The way I myself didn’t arrive at any concern for the Rohingyas until now, though the leading expert on their plight had been right in front of me for months, forms a sordid and ironic fable in itself. After I finished writing my review of The Rohingyas, I wanted to know more about the author. Through a short web search, I learned about several of Azeem Ibrahim’s achievements, including that he had been a World Fellow at Yale University, where I was once a visiting scholar and instructor. “Wait a second,” I told myself. “Was he there in 2009?” That was the year I was at Yale, and I spent some of it bothering a woman named Muna AbuSulayman. She was the headline World Fellow that year, because Yale was seeking (and eventually got) a lot of money from her boss, the Saudi prince Al-Waleed bin Talal. The prince was the royal family’s chief propagandist abroad, scattering Salafist-friendly exhibitions and study centers among the most prestigious institutions. When AbuSulayman appeared among the economic-development, diplomatic, scientific, journalistic, and human-rights superstars in that World Fellows class, to explain the justice and humanity of the Saudi regime and to discuss her personal struggle for “life balance,” something in me snapped. I attended nearly every event at which she spoke. Participating in each question-and-answer period, I conveyed that I thought nearly everything she said was factually incorrect, ideologically shocking, or of no imaginable interest.
But the entire time, Azeem Ibrahim was sitting politely by among the other World Fellows, his presentations, like theirs, losing out to the sinister glamour of AbuSulayman and my hot-dogging challenges. I don’t know whether he was working on The Rohingyas already; it was not a topic I remember ever coming up—but if it did, would I have paid any attention? In the years since then, when I heard the few news reports of Rohingya massacres, it made little impression. Democracy was disappointing in one more country; there was plenty of corruption and violence; nobody seemed to be held accountable. South Africa, where I had lived during most of the first post-apartheid decade, was the same. What was there to do except hope that people would muddle through? They had to work things out for themselves, and the best we could do was to fight for our own values at home in the meantime.
But a genocide in progress—on a massive scale, organized, deliberate, in this case almost flaunted—cuts to the heart of those values. Are all of the world’s people not beloved children of God, as we are? Are their lives not equal in God’s eyes? How much more than nothing can we do to protect them? How much do we value, say, a cheap luxury like Thai shrimp? What if a local travel agency is running what amount to sex tours in a Pacific Rim country, putting teenage refugees’ bodies on the market? Will we take any action? What action?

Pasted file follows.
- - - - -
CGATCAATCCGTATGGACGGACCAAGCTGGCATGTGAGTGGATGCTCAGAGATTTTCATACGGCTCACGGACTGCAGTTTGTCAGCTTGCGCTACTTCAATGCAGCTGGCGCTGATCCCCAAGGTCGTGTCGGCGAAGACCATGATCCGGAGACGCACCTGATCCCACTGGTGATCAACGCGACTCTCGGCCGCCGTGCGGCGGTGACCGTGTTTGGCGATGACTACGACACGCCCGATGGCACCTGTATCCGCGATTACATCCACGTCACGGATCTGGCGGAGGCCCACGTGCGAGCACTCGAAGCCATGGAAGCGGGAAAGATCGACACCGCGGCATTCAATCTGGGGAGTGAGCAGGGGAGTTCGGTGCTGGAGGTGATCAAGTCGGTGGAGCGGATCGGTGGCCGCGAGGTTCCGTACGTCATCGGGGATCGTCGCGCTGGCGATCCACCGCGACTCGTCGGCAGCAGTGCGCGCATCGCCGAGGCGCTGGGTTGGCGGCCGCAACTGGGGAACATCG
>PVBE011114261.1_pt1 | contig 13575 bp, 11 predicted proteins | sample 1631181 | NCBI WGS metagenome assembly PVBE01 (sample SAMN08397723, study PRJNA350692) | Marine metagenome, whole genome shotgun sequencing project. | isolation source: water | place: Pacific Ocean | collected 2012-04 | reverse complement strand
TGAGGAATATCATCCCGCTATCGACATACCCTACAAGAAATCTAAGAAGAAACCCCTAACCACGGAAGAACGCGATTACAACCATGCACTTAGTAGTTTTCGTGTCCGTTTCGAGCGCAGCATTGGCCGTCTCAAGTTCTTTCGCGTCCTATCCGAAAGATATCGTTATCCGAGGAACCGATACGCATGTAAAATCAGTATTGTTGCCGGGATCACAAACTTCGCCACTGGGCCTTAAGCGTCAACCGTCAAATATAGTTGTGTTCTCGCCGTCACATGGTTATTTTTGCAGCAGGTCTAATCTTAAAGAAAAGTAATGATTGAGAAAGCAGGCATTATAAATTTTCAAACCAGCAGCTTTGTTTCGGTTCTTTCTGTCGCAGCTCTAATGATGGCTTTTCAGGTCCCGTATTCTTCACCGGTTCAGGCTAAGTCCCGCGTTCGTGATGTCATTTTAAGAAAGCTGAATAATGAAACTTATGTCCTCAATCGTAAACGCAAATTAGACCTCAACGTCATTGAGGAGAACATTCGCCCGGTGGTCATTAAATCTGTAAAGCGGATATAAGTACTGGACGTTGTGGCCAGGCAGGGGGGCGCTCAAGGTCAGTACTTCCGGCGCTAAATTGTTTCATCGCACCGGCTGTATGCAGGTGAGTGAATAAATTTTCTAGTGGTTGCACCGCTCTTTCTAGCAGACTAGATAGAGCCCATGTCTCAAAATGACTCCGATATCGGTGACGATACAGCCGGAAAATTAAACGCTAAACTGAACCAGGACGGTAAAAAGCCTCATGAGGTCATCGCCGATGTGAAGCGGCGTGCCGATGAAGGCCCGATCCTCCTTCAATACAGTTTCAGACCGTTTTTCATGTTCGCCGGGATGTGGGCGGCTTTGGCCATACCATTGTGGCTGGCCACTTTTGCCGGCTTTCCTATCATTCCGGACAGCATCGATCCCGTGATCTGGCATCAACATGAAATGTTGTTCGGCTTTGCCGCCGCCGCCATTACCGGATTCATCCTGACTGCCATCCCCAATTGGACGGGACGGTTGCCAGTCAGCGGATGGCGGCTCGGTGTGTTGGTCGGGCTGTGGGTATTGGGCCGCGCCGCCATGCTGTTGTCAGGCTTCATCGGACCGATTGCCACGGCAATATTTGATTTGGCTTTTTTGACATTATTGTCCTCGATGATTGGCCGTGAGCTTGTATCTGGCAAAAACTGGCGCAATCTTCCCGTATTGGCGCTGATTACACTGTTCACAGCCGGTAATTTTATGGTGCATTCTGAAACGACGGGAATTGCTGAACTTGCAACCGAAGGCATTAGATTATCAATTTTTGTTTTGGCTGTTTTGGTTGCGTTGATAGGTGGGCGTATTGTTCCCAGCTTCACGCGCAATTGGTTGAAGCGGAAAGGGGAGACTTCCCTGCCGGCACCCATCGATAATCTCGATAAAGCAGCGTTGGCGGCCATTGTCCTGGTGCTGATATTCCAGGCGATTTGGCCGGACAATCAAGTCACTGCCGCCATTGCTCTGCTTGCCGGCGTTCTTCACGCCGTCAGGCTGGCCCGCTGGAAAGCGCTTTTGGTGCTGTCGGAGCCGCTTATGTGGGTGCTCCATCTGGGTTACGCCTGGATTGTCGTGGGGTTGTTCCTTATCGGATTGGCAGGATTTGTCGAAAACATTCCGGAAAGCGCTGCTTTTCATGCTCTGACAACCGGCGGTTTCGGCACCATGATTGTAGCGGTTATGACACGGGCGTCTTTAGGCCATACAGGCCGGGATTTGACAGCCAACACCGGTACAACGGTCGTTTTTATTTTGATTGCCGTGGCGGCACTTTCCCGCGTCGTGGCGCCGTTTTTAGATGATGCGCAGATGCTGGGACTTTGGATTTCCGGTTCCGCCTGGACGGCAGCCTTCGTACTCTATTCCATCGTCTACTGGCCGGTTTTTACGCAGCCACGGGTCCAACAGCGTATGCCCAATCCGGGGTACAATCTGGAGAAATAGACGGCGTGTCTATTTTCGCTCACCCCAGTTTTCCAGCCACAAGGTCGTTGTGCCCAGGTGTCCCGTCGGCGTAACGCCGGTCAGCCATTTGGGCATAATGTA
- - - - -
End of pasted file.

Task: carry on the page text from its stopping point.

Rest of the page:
Globalization comes with spiritual and moral duties. The early Christians could not have known whether a million people perished in China. And even if they had somehow known, they could not have done anything about it. But we now have elaborately organized commercial connections to almost the entire planet. Shared rules say exactly where the container ship full of socks or gardening tools can dock, how much interest is paid on foreign debt, where each executive sits at a conference. But we don’t have any effective international law against mass murder.
Would we shop or order lunch in a building with a gunfight going on in the basement, as long as we were confident of our own safety? And where would that confidence come from, if not stupidity? More importantly, what kind of moral or spiritual or intellectual life do we expect to have, if we don’t have the most basic law for the whole community we belong to? Millions of people really are in a state we can hardly imagine from our place in Pharaoh’s palace. We certainly can’t picture that in any alternative universe their sufferings would ever be imposed on us. They are beaten, raped, starved, worked to death, killed. We could help them if we cared to.
In wondering what we could actually do, I thought of the difference that settled middle-class suburban life had made to my political influence. I don’t belong to the donor class, nor am I an activist; but if I’m horrified at some prospect (this year, it’s a proposed mountaintop-removal mine—yeah, right in a Connecticut town), I call the office of a certain powerful state legislator. He calls me back and promises that he and his colleagues will find a way—he doesn’t care what it takes—to prevent the worst-case scenario; he even spends a half hour educating me on the law and his strategy, and on how I can help. That’s the great glory of constituency: not just being aggrieved over a disaster or an abuse and passively demanding, consumer-like, that something be done; but instead participating the whole time, in the spirit of “It’s my community too, and I’m not going anywhere.”
As citizens of its member countries, we are all constituents of the United Nations. We can’t (yet) hold it as closely accountable as we’d like. But I emailed a friend, a human-rights law professor at the University of San Francisco, and she filled me in on avenues of approach—on ways that personal witness, such as a boycott of Thai seafood, might become community witness and impress powerful actors. I perked up the most when she told me this: “The Convention Against Genocide would require a state party to request the UN organs to take action to prevent and suppress the acts of genocide.” The United States could, with some effort, make things happen at the UN if we, as citizens and voters, insisted on it. So what would our excuse be for doing nothing?